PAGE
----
Between 1900 and 1929, there were several proposals to revive and expand the state-financed canal system, but none succeeded.
In 1900, four-legged mules were replaced by trolley cars, called electric mules.
In August 1904, a newspaper reported the Ajax, an iron barge, to be the first boat in two years to run between Lockland and Franklin through Hamilton.
Fifty years earlier a round trip could have been completed in a day. The newspaper said the one-way 1904 journey required a week because the canal was so "clogged from none use."
In 1905, the trolleys and their tracks along the canal were sold to the Cincinnati, Dayton & Toledo Traction Co.
Later, gasoline-powered boats also were tried, but they failed because their wake damaged the canal levee.
There also were periodic suggestions to widen the 40-foot canal to 500 feet so it could be used by the same barges and towboats that operated on the Ohio River. Those plans were rejected because of their projected high cost.
Finally, in 1929 the state closed the garbage-filled canal and began considering plans to fill the ditch.
Gov. George White signed a bill May 29, 1931. presenting the canal land to the state for a super highway. In February 1933, the Ohio highway department ordered a survey of the route from Cincinnati through Hamilton to Middletown.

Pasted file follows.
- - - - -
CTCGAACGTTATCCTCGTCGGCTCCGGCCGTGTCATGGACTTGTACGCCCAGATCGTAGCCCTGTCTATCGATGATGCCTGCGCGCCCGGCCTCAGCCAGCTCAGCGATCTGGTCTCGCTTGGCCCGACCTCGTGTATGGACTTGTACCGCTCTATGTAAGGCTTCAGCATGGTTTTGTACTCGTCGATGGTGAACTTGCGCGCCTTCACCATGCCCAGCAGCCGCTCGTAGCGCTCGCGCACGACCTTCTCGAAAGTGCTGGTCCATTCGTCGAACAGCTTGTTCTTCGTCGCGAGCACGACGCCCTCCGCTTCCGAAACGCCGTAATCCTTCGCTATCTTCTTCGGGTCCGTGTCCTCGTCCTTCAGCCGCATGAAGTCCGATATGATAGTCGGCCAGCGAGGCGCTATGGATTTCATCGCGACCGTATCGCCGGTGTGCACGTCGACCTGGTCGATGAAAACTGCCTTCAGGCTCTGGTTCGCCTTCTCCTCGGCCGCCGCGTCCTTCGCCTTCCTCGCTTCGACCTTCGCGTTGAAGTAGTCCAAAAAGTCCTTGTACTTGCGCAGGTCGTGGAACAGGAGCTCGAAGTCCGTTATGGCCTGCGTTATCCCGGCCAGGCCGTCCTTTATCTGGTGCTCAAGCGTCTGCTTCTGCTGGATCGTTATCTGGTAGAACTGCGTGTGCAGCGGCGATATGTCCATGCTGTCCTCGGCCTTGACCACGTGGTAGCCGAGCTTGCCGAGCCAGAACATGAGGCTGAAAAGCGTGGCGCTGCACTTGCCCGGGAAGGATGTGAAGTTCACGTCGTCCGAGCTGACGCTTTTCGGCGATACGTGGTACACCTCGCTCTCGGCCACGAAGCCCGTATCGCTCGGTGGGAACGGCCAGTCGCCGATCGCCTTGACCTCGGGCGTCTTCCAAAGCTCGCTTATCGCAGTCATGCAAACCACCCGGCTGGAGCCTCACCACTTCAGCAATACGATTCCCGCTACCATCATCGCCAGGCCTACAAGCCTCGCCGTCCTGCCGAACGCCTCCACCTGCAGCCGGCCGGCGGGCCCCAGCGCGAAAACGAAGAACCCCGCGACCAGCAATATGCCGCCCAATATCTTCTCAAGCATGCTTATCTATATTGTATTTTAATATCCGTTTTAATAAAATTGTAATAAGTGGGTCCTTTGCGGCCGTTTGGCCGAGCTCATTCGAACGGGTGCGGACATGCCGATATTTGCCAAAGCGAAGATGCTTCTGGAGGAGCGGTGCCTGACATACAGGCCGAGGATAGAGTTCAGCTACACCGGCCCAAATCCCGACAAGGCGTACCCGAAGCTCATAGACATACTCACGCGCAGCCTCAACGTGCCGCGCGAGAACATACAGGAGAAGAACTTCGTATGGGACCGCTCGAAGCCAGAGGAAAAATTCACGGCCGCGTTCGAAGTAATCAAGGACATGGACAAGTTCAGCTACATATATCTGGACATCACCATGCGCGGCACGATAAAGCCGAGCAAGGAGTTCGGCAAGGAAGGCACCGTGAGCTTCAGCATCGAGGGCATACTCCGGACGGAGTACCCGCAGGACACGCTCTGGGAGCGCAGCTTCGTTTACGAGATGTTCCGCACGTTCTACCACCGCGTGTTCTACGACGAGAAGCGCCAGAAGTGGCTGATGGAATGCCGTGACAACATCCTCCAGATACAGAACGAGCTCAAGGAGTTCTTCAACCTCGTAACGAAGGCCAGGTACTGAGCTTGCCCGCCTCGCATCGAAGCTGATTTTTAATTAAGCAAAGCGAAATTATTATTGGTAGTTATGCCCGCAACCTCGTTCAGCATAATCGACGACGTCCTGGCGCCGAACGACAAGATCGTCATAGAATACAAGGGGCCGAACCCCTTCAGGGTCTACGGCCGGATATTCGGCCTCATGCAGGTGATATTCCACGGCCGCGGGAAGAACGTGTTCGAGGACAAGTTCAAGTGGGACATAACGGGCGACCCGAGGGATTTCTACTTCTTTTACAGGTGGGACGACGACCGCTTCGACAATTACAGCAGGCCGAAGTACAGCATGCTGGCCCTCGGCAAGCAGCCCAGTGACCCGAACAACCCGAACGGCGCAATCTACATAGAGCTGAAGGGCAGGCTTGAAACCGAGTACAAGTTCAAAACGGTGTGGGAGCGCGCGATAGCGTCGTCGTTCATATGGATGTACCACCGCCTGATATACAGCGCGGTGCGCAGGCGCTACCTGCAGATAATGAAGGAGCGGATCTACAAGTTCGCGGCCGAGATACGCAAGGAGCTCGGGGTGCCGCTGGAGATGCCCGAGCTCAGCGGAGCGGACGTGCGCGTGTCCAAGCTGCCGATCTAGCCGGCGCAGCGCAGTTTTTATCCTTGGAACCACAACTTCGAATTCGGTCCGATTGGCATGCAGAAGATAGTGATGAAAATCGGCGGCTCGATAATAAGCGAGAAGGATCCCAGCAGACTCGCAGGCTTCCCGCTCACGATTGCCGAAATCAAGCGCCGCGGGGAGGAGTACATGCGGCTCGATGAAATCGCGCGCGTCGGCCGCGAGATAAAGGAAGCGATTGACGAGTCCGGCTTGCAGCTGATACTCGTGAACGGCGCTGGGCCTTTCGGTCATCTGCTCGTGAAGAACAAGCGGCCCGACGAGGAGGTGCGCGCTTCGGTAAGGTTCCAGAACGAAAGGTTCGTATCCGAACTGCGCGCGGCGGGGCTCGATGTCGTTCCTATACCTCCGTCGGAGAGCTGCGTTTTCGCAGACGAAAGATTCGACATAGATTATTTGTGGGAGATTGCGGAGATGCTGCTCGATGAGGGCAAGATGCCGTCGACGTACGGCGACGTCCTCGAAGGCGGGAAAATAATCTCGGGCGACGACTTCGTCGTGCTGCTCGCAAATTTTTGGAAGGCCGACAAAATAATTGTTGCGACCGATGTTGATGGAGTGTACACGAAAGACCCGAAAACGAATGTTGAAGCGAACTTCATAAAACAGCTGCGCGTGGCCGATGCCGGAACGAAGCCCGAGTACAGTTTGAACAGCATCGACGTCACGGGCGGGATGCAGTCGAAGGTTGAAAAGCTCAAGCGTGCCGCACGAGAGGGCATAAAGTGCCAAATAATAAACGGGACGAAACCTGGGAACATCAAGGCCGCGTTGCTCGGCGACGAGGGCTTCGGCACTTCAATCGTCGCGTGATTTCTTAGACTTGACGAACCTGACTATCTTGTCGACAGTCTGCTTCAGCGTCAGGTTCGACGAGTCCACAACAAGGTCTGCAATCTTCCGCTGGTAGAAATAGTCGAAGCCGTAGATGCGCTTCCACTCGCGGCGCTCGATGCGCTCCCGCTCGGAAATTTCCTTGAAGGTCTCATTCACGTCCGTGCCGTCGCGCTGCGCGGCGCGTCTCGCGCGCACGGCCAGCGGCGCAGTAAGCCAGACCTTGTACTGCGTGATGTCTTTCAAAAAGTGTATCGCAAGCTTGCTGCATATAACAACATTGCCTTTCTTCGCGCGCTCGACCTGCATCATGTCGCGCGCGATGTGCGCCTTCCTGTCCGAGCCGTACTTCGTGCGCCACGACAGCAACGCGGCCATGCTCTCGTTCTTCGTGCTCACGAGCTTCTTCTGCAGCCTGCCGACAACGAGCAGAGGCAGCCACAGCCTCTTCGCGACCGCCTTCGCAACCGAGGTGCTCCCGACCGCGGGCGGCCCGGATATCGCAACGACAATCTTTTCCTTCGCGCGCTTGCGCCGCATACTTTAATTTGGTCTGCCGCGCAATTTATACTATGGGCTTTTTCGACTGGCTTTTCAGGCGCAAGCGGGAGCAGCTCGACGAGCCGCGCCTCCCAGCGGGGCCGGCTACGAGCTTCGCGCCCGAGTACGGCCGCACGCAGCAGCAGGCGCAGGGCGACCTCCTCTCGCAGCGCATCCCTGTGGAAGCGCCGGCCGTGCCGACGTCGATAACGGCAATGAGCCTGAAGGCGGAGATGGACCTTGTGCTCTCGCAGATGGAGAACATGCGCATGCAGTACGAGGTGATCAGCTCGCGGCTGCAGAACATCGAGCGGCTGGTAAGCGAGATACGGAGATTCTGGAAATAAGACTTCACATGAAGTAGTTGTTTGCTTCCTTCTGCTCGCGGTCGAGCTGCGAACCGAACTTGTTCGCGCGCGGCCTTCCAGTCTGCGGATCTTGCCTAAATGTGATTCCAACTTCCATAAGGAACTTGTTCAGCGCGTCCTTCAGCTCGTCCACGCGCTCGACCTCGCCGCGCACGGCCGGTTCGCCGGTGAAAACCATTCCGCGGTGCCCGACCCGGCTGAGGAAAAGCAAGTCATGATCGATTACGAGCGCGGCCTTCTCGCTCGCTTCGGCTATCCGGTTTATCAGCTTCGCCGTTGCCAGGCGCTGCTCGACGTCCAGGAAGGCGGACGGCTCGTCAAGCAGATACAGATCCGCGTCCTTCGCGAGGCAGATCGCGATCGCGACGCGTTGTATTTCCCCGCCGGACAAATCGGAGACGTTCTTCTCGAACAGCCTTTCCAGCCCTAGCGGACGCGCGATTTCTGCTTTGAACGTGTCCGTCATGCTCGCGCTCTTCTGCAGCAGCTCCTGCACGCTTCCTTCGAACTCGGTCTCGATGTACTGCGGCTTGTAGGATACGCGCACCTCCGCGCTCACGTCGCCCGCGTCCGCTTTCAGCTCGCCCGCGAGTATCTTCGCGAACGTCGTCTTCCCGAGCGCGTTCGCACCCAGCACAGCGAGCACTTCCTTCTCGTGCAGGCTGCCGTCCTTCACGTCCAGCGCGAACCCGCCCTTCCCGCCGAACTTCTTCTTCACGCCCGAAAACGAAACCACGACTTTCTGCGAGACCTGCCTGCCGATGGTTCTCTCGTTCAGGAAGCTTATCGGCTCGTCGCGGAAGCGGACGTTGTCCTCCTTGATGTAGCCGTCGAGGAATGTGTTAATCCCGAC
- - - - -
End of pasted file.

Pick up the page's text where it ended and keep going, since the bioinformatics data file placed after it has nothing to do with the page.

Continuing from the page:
Early in 1934, workers hired with funds from federal Depression programs began filling the canal in Hamilton.
Filling the waterway eliminated the costly problem of maintaining the bridges that had been built over the canal. There were more than two dozen bridges along its Butler County route.
Meanwhile, in the late 1920s, as auto and truck use increased, some far-sighted Ohioans started promoting the building of highways over the state-owned canalbed. In this area, the Miami Valley Super Highway Association was formed to push the proposal.
Central Parkway in Cincinnati, which was completed in 1928, was an early example. It was built over the canal right-of-way. It also included a subway under the new road, but that element wasn't completed.
In Dayton, Patterson Boulevard was built over the canal. It was named for John H. Patterson, founder of the National Cash Register Co., who had once worked as a canal toll collector.
In Hamilton, Erie Highway — from Heaton Street on the north to Dixie Highway on the south — opened late in 1936, when Butler County had only 30,000 licensed drivers.
The 2.2-mile, four-lane highway had only two traffic signals when it opened -- at High Street and at Grand Boulevard. Today, as Ohio 4, it has nine traffic-control signals.
"The new highway will afford a short route through the city from Dixie Highway to Middletown Pike and will eliminate numerous street intersections," a 1936 report noted.
"The hope has been expressed that it ultimately will be converted into a super highway from Cincinnati to Toledo."
Another link in that proposed highway system opened two years later when Verity Parkway in Middletown was completed on the canalbed.
Piecemeal construction of the Cincinnati-Toledo super highway ended when the United States entered World War II in 1941. Sixteen years later, the idea was revived as Interstate 75, but plans to build over the Miami-Erie Canal route were dropped.